Lisa: Yeah, it’s just going back— a lot of people now say that they have mild digestive issues after eating bread or it just doesn't really agree with them. But I suppose a lot of it is down to just we need this we need this step in bread making, be it sprouting or long fermentation process in the bread making to actually to help the flour to become more digestible and easier to absorb. This is just going back to traditional ways of producing our flour.
Marci: And you said organic grains are better for sprouting. Why is that?
Lisa: Well, it was just interesting when I started working with the sprouting, I actually just started doing it for myself and my family. And initially I tried and non-organic grains. And I just found them very difficult to work with because the grains that I was using weren't sprouting uniformly. Some weren’t sprouting at all. Some were sprouting at different times.
And you need the grain to sprout at the same time across the board, because it's a very tricky process in that if you let the grains grow too much, then it doesn't really work as a flour. So you need the grains to sprout all at the same time at the same rate.
We found with conventional grains that this just didn't happen. So we moved to organic.
Marci: And you've said, according to people giving you feedback on the literature out there, there's definitely evidence that sprouted grains digest differently than conventional flour. What are some other differences?
Lisa: Well, the taste is slightly sweeter from the sprouting process. So some of the starches and simple sugars are changed. So that just makes (the flour) a little bit sweeter.
Also the gluten content is supposed to lower slightly as well with the sprouting. So when you bake with it, you just use it the same as normal in your ordinary recipes. But it can sometimes be just a little bit denser than ordinary flour. And this is just because the gluten content can be a little bit lower.
Because we stone mill, all of our flours are whole grain flours. So all the bran is still left in the flour. And this can also make it just a little bit heavier than a white processed flour.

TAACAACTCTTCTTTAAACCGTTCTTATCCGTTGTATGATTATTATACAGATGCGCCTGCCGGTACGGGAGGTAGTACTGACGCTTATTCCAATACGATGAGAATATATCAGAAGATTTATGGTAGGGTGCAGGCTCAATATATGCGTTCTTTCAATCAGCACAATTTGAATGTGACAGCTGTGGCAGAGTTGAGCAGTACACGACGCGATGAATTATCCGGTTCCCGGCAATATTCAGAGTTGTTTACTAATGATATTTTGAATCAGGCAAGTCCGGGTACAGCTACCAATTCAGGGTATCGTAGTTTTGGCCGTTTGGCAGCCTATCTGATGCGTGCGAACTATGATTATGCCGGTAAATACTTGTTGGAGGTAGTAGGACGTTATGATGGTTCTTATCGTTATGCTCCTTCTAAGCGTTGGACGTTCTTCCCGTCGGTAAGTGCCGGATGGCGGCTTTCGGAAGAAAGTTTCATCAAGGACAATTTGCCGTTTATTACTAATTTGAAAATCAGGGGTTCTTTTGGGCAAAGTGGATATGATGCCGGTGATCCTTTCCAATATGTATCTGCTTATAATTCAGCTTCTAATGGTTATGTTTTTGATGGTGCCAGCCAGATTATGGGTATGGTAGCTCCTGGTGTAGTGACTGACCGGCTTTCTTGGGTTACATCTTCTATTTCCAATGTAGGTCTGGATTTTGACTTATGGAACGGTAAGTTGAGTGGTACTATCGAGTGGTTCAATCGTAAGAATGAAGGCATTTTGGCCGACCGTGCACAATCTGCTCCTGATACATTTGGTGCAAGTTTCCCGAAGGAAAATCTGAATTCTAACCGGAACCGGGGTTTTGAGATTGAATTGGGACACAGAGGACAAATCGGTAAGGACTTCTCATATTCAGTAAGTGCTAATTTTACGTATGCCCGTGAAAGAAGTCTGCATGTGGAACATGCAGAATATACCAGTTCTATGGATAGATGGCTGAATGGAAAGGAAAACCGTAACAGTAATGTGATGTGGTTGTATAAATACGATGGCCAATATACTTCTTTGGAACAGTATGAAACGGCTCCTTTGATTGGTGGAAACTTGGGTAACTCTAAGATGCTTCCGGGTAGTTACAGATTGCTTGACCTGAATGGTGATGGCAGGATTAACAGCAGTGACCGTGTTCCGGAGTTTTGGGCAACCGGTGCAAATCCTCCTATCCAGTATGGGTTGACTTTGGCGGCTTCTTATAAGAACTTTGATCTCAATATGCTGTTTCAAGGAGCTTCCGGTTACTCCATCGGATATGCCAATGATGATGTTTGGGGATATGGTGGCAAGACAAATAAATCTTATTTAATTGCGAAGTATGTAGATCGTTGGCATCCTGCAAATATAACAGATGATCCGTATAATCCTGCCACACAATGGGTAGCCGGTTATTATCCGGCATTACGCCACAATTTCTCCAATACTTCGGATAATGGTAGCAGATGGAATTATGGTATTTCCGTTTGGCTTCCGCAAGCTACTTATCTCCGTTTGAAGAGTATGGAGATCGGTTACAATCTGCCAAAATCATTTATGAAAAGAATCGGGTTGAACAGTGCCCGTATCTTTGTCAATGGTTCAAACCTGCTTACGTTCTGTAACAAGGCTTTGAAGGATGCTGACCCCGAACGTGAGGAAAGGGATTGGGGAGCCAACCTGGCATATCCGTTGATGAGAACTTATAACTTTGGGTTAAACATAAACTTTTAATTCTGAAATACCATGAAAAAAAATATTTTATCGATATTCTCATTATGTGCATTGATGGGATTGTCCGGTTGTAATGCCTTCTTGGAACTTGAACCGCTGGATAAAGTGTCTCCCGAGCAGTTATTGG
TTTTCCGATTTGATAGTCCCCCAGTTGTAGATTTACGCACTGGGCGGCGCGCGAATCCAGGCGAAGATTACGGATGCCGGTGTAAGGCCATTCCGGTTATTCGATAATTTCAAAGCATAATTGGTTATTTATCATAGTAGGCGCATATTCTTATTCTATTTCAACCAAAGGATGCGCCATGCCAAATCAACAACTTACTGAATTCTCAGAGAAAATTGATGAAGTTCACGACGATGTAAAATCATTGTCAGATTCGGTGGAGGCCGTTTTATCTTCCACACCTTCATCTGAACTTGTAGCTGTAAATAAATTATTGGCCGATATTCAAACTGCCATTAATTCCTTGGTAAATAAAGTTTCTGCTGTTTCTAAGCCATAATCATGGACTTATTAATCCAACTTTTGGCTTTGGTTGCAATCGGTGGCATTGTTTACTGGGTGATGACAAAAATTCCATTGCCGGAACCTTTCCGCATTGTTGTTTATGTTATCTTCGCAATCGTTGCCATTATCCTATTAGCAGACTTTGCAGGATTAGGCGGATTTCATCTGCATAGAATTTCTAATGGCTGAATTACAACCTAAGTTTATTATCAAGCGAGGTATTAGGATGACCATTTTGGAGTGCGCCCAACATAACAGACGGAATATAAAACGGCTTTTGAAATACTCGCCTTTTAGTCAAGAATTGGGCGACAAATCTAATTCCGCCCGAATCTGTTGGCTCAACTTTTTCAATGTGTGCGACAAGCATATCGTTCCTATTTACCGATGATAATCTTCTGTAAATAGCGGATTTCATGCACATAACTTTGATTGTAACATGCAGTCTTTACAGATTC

And we don't bleach our flours either, they’re fully natural. So they would have a cream appearance when you use them.
Marci: Right. And I have a few boxes of the flours here. And to look at it, it just looks like a normal whole grain flour. It doesn't look like something completely different. So there's nothing to be intimidated by.
Lisa: No, no. It’s actually surprisingly light when you think about it, because really, it is the whole grain. A lot of people are surprised how light it is, they think it should be a really heavy, coarse brown flour. But it's actually not. It's very versatile.
And particularly there is our finer miled (flour)– I use it for everything I make like white sauces, pancakes, cakes, everything. It's very easy to use. You just use it in your recipes and work away.
Marci: And what made you interested in the first place to start—even before you started the business—what made you interested in sprouting your own grains?
Lisa: Well, I suppose I always had an interest in nutrition and particularly for my family. We just had a few issues in our family surrounding digestion. So I was always looking at various things that were said to be easier on the system, nutritious and healthy.
I came across this flour in the states and I thought it sounded really interesting. I tried to buy it in Europe and I couldn't get it anywhere. This was back in 2015. I have a science background myself, and I said, ‘oh, sure, I might give this a go.’ I suppose the rest is history.
Lisa: I just really got into it. I just thought it was such a fantastic process and really loved making it. I started doing it then for friends and family.
I was also working. I had a long commute to work, and I was thinking about maybe trying to do something locally. I live in quite a rural area and there wasn't really much opportunity to carry on the career that I was in at the time.